Germany will critically assess Bangladesh’s next moves towards improving factory safety and ensuring worker rights following the Rana Plaza tragedy, a German delegation warned yesterday. Stefan Rebmann, deputy head of a seven-member delegation from the German parliament, said Germany and the whole of Europe are attaching great importance to this development. He made the comment at a press briefing about the outcome of the delegation’s four-day visit to the country. Speaking at the briefing, Dagmar G Woehrl, a member of the German parliament, said the Rana Plaza disaster came as a shock not only for Bangladesh, but also for the whole world.
“We wanted to see with our own eyes what has been done in the meantime and what remains to be done in the future.”
Chairperson of the Committee on Economic Cooperation and Development of the German parliament, Woehrl said Bangladesh’s garment sector, the second largest exporter to the world, has gone through a period of tremendous growth.
“It is now time for better factories, higher health and safety standards, and for full compliance with ILO conventions.”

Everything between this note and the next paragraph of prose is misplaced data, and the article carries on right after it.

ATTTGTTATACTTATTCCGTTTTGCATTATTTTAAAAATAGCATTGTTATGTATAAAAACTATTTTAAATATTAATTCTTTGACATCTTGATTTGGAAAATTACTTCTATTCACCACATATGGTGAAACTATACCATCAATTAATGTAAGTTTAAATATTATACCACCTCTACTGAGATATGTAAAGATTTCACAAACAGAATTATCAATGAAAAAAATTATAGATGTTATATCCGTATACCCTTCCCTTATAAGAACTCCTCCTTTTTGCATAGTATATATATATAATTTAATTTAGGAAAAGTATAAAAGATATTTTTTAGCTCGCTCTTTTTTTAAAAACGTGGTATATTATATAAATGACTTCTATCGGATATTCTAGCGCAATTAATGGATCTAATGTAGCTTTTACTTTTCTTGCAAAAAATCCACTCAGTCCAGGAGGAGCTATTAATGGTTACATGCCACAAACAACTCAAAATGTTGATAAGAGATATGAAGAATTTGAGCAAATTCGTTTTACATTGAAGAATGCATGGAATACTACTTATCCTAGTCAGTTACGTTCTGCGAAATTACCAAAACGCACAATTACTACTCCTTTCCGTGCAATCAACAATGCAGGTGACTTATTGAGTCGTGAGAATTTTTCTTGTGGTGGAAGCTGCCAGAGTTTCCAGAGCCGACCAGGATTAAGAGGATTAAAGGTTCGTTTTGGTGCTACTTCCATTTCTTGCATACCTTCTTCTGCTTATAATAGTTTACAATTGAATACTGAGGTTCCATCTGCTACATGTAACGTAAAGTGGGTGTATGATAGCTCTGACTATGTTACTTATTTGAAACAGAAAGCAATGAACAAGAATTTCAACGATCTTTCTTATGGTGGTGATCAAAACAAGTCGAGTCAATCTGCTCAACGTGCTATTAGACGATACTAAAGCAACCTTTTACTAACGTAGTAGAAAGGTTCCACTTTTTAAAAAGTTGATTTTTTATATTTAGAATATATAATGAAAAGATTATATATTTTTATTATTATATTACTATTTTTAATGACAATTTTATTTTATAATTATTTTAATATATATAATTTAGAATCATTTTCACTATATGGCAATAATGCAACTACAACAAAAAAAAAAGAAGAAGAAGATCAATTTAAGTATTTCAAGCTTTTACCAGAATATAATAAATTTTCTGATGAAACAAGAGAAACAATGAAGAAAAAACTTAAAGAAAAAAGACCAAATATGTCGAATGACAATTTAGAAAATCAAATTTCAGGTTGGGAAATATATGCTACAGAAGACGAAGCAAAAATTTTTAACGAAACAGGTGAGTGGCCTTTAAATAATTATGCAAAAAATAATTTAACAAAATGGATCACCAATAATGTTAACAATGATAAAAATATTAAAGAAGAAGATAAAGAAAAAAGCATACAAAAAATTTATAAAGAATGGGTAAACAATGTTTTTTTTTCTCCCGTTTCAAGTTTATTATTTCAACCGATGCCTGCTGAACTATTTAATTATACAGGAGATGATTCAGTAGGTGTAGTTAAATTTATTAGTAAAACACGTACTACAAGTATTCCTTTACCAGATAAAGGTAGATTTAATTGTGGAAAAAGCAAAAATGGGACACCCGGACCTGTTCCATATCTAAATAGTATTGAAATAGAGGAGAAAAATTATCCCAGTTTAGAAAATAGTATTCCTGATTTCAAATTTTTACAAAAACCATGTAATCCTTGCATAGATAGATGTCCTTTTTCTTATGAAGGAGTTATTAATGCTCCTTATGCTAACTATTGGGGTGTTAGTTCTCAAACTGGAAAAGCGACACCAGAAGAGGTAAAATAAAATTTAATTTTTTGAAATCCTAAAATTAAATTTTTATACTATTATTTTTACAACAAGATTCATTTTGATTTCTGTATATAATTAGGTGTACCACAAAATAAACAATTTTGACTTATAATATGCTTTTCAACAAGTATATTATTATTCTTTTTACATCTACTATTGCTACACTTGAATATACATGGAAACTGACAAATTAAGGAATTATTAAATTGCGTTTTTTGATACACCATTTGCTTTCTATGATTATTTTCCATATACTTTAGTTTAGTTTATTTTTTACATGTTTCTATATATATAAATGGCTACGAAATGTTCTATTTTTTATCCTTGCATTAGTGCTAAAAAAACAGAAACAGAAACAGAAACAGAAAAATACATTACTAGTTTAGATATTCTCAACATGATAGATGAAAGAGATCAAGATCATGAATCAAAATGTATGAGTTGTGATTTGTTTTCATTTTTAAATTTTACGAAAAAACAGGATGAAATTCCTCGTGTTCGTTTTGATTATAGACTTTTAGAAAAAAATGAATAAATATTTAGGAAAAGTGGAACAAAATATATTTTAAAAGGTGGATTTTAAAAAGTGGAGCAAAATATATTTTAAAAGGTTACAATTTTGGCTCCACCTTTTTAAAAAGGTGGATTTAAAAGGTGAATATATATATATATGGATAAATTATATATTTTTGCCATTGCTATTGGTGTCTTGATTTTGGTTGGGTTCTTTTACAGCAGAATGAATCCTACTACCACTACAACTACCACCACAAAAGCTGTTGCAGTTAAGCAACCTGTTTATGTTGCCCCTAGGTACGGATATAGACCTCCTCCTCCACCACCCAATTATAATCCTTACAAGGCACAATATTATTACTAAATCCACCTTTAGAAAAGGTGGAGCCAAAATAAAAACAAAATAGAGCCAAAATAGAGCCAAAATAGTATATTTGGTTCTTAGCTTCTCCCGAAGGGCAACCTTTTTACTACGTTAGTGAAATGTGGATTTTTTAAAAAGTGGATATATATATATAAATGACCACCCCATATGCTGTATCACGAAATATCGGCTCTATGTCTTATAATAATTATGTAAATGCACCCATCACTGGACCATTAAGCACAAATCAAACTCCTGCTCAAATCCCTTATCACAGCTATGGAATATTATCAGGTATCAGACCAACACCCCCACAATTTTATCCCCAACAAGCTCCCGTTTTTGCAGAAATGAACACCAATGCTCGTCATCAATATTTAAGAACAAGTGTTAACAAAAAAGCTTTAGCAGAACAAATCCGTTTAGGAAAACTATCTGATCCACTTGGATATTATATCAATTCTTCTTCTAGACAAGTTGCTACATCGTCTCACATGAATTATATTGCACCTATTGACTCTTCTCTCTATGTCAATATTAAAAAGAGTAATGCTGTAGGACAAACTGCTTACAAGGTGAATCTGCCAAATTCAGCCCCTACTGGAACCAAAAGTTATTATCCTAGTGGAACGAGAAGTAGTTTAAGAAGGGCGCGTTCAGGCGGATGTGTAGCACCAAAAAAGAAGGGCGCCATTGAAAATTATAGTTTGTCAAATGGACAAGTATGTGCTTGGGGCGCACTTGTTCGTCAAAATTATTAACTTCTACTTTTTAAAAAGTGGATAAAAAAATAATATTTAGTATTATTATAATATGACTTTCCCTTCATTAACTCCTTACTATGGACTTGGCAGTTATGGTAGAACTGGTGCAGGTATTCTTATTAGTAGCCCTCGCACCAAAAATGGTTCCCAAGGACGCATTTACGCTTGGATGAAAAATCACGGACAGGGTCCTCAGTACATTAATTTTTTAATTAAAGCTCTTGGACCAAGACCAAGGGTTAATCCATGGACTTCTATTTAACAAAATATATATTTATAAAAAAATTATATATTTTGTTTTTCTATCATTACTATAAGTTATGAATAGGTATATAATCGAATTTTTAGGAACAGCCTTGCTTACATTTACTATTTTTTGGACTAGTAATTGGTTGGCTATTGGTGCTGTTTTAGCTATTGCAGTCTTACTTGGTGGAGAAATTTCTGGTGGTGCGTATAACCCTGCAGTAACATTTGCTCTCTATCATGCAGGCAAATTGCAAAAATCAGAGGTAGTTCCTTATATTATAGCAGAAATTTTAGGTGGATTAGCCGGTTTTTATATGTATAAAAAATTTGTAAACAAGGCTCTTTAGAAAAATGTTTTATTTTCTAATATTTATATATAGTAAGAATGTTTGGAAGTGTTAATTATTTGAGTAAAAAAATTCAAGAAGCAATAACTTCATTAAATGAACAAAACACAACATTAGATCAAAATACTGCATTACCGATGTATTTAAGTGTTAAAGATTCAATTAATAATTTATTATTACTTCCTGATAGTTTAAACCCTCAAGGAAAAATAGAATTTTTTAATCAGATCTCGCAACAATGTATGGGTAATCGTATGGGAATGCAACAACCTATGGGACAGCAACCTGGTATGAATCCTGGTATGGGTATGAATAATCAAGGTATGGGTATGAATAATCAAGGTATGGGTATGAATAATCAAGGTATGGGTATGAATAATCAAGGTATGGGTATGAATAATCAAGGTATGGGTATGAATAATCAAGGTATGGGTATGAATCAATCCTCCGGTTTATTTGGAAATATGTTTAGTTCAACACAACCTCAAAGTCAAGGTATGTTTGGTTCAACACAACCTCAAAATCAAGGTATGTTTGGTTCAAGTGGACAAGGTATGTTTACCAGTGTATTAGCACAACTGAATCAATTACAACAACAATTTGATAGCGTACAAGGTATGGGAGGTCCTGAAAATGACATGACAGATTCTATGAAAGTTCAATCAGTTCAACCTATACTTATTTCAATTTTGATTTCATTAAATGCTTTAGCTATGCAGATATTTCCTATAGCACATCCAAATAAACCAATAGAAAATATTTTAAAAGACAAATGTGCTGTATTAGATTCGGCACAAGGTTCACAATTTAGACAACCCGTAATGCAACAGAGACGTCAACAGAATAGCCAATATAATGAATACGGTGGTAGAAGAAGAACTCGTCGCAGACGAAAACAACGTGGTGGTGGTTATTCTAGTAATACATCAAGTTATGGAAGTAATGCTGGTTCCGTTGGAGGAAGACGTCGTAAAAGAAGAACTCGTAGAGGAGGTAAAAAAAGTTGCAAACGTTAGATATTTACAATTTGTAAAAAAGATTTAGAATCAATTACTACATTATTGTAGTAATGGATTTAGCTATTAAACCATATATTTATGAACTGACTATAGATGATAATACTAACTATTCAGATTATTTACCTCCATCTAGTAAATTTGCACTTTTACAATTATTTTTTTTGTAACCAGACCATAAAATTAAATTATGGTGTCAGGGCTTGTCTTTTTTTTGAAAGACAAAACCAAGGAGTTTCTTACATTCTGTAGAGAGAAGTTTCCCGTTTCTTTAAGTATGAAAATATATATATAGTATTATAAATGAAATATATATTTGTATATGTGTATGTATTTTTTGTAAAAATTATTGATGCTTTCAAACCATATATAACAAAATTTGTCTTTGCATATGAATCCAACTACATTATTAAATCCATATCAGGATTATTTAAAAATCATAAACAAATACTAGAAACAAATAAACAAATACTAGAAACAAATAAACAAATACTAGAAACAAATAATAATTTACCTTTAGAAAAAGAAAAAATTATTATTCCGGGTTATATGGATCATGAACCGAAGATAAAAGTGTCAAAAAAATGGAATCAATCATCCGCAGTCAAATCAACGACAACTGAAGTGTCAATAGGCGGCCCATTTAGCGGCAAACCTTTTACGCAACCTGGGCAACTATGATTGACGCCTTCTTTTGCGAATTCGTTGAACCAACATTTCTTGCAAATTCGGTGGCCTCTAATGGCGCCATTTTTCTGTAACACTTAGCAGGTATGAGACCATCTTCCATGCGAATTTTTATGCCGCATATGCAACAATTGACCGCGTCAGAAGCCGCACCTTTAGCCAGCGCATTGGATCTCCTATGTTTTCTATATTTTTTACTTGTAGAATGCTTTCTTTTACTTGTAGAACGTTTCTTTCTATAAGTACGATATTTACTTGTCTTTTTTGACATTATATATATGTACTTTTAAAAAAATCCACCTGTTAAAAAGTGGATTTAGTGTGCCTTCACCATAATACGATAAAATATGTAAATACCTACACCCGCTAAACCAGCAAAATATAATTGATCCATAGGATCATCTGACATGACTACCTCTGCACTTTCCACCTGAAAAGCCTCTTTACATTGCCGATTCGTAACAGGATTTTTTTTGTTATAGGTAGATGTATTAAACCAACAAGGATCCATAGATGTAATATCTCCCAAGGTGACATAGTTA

Germany is a prime destination for garment products manufactured in Bangladesh: about 17 percent of the country’s total garment exports go to the European nation, making it the second largest market for Bangladeshi products. Two-way trade between the two countries now stands at 5 billion euros. In 2013, Bangladesh’s exports to Germany stood at 3.5 billion euros and import at 452 million euros.
“This creates a joint obligation for buyers, traders and producers, for the government and for us, for the trade unions and civil society, to make sure that production and working conditions are up to international standards.”
On the first day of their trip, the seven-member delegation visited a garment factory and the Rana Plaza building site, where the members laid down flowers.
It held meetings with leaders of the Bangladesh Garment Manufacturers and Exporters Association, government higher-ups including the prime minister and international retailers.
Woehrl, however, praised the undergoing factory inspection efforts in the garment sector.
“But it is only the beginning of a long road.”
30. April 2014